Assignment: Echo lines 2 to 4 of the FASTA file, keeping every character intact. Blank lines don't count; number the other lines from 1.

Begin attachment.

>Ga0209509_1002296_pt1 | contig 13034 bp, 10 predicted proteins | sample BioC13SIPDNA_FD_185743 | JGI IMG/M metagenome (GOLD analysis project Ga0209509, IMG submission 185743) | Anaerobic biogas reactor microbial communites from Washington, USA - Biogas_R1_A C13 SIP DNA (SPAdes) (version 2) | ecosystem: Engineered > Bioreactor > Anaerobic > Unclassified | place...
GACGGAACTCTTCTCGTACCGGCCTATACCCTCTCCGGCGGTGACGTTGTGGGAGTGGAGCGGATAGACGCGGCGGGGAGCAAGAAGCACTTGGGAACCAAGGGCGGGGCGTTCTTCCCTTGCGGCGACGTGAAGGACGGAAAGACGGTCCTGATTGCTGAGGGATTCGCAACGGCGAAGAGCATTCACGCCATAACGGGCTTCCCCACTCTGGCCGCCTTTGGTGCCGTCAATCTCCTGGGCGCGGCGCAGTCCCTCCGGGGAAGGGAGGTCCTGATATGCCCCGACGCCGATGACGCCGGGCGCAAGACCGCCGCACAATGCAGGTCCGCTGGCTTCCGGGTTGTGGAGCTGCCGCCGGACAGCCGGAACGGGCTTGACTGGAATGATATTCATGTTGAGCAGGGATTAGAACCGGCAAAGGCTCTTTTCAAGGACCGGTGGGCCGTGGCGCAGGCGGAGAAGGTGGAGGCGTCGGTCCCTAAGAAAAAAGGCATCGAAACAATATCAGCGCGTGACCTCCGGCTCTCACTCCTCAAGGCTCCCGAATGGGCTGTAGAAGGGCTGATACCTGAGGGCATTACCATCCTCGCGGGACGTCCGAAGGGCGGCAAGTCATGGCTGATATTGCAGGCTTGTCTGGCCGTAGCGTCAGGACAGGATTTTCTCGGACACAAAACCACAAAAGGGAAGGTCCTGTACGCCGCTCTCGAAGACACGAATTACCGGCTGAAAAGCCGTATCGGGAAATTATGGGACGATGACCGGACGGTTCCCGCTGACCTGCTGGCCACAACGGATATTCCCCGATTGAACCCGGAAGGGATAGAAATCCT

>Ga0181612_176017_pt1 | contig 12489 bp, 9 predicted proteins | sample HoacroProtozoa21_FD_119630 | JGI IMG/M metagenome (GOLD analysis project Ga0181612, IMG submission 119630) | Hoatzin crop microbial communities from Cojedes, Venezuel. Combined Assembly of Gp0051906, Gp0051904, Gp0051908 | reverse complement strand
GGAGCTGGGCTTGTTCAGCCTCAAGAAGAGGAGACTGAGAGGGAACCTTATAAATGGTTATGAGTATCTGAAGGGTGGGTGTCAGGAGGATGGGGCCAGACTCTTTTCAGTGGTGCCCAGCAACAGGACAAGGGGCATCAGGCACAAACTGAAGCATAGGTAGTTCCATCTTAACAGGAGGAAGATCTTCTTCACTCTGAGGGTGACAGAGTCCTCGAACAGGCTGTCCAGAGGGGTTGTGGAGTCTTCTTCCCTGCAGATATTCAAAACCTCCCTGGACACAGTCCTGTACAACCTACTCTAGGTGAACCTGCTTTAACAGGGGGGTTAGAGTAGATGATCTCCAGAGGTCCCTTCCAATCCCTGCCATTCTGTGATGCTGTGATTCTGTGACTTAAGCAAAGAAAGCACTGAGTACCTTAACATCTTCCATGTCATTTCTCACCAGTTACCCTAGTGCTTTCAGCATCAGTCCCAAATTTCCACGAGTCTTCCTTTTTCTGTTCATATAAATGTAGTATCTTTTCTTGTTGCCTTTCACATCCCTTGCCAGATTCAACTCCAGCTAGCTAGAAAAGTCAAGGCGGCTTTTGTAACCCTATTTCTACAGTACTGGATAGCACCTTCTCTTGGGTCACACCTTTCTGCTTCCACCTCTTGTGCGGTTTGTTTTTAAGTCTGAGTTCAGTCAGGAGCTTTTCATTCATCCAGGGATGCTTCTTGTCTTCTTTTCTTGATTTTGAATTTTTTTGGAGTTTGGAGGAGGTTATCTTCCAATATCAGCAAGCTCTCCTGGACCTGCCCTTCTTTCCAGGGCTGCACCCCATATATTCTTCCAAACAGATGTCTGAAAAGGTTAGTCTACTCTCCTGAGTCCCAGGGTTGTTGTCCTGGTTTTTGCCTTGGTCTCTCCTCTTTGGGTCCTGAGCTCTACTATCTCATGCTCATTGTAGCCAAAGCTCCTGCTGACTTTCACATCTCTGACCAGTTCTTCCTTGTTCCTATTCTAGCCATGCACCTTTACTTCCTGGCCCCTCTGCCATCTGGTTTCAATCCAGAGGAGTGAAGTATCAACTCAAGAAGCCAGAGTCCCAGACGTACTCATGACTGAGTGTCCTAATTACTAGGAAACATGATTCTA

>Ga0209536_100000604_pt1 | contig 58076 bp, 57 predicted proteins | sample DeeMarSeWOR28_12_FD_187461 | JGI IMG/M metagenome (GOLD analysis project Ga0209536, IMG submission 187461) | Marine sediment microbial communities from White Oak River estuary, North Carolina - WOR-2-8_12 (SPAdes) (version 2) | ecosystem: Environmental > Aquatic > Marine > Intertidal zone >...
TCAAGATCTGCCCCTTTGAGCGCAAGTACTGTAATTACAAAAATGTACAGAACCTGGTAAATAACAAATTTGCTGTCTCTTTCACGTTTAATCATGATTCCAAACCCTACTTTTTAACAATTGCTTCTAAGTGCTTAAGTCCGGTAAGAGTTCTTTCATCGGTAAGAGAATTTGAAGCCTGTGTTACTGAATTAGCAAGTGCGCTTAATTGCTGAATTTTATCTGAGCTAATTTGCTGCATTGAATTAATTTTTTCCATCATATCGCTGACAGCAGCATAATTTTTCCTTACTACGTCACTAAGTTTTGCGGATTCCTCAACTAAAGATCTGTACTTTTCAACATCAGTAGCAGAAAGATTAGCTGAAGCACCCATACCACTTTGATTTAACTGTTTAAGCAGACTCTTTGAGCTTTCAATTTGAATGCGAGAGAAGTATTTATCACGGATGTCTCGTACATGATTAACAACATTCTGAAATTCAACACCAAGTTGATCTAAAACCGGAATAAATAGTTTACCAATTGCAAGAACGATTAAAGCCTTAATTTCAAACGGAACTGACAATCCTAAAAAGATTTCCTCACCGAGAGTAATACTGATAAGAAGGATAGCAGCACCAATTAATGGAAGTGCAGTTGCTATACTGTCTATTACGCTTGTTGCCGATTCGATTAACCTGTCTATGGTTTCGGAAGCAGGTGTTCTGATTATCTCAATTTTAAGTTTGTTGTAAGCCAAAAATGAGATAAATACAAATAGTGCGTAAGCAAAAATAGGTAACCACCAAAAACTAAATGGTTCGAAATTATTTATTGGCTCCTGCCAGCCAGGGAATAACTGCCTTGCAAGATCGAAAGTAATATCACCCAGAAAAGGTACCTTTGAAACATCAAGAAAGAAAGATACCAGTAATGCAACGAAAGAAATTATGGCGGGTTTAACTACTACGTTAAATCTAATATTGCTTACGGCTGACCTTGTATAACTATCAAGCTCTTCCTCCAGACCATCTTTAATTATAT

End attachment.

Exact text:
GACGGAACTCTTCTCGTACCGGCCTATACCCTCTCCGGCGGTGACGTTGTGGGAGTGGAGCGGATAGACGCGGCGGGGAGCAAGAAGCACTTGGGAACCAAGGGCGGGGCGTTCTTCCCTTGCGGCGACGTGAAGGACGGAAAGACGGTCCTGATTGCTGAGGGATTCGCAACGGCGAAGAGCATTCACGCCATAACGGGCTTCCCCACTCTGGCCGCCTTTGGTGCCGTCAATCTCCTGGGCGCGGCGCAGTCCCTCCGGGGAAGGGAGGTCCTGATATGCCCCGACGCCGATGACGCCGGGCGCAAGACCGCCGCACAATGCAGGTCCGCTGGCTTCCGGGTTGTGGAGCTGCCGCCGGACAGCCGGAACGGGCTTGACTGGAATGATATTCATGTTGAGCAGGGATTAGAACCGGCAAAGGCTCTTTTCAAGGACCGGTGGGCCGTGGCGCAGGCGGAGAAGGTGGAGGCGTCGGTCCCTAAGAAAAAAGGCATCGAAACAATATCAGCGCGTGACCTCCGGCTCTCACTCCTCAAGGCTCCCGAATGGGCTGTAGAAGGGCTGATACCTGAGGGCATTACCATCCTCGCGGGACGTCCGAAGGGCGGCAAGTCATGGCTGATATTGCAGGCTTGTCTGGCCGTAGCGTCAGGACAGGATTTTCTCGGACACAAAACCACAAAAGGGAAGGTCCTGTACGCCGCTCTCGAAGACACGAATTACCGGCTGAAAAGCCGTATCGGGAAATTATGGGACGATGACCGGACGGTTCCCGCTGACCTGCTGGCCACAACGGATATTCCCCGATTGAACCCGGAAGGGATAGAAATCCT

>Ga0181612_176017_pt1 | contig 12489 bp, 9 predicted proteins | sample HoacroProtozoa21_FD_119630 | JGI IMG/M metagenome (GOLD analysis project Ga0181612, IMG submission 119630) | Hoatzin crop microbial communities from Cojedes, Venezuel. Combined Assembly of Gp0051906, Gp0051904, Gp0051908 | reverse complement strand
GGAGCTGGGCTTGTTCAGCCTCAAGAAGAGGAGACTGAGAGGGAACCTTATAAATGGTTATGAGTATCTGAAGGGTGGGTGTCAGGAGGATGGGGCCAGACTCTTTTCAGTGGTGCCCAGCAACAGGACAAGGGGCATCAGGCACAAACTGAAGCATAGGTAGTTCCATCTTAACAGGAGGAAGATCTTCTTCACTCTGAGGGTGACAGAGTCCTCGAACAGGCTGTCCAGAGGGGTTGTGGAGTCTTCTTCCCTGCAGATATTCAAAACCTCCCTGGACACAGTCCTGTACAACCTACTCTAGGTGAACCTGCTTTAACAGGGGGGTTAGAGTAGATGATCTCCAGAGGTCCCTTCCAATCCCTGCCATTCTGTGATGCTGTGATTCTGTGACTTAAGCAAAGAAAGCACTGAGTACCTTAACATCTTCCATGTCATTTCTCACCAGTTACCCTAGTGCTTTCAGCATCAGTCCCAAATTTCCACGAGTCTTCCTTTTTCTGTTCATATAAATGTAGTATCTTTTCTTGTTGCCTTTCACATCCCTTGCCAGATTCAACTCCAGCTAGCTAGAAAAGTCAAGGCGGCTTTTGTAACCCTATTTCTACAGTACTGGATAGCACCTTCTCTTGGGTCACACCTTTCTGCTTCCACCTCTTGTGCGGTTTGTTTTTAAGTCTGAGTTCAGTCAGGAGCTTTTCATTCATCCAGGGATGCTTCTTGTCTTCTTTTCTTGATTTTGAATTTTTTTGGAGTTTGGAGGAGGTTATCTTCCAATATCAGCAAGCTCTCCTGGACCTGCCCTTCTTTCCAGGGCTGCACCCCATATATTCTTCCAAACAGATGTCTGAAAAGGTTAGTCTACTCTCCTGAGTCCCAGGGTTGTTGTCCTGGTTTTTGCCTTGGTCTCTCCTCTTTGGGTCCTGAGCTCTACTATCTCATGCTCATTGTAGCCAAAGCTCCTGCTGACTTTCACATCTCTGACCAGTTCTTCCTTGTTCCTATTCTAGCCATGCACCTTTACTTCCTGGCCCCTCTGCCATCTGGTTTCAATCCAGAGGAGTGAAGTATCAACTCAAGAAGCCAGAGTCCCAGACGTACTCATGACTGAGTGTCCTAATTACTAGGAAACATGATTCTA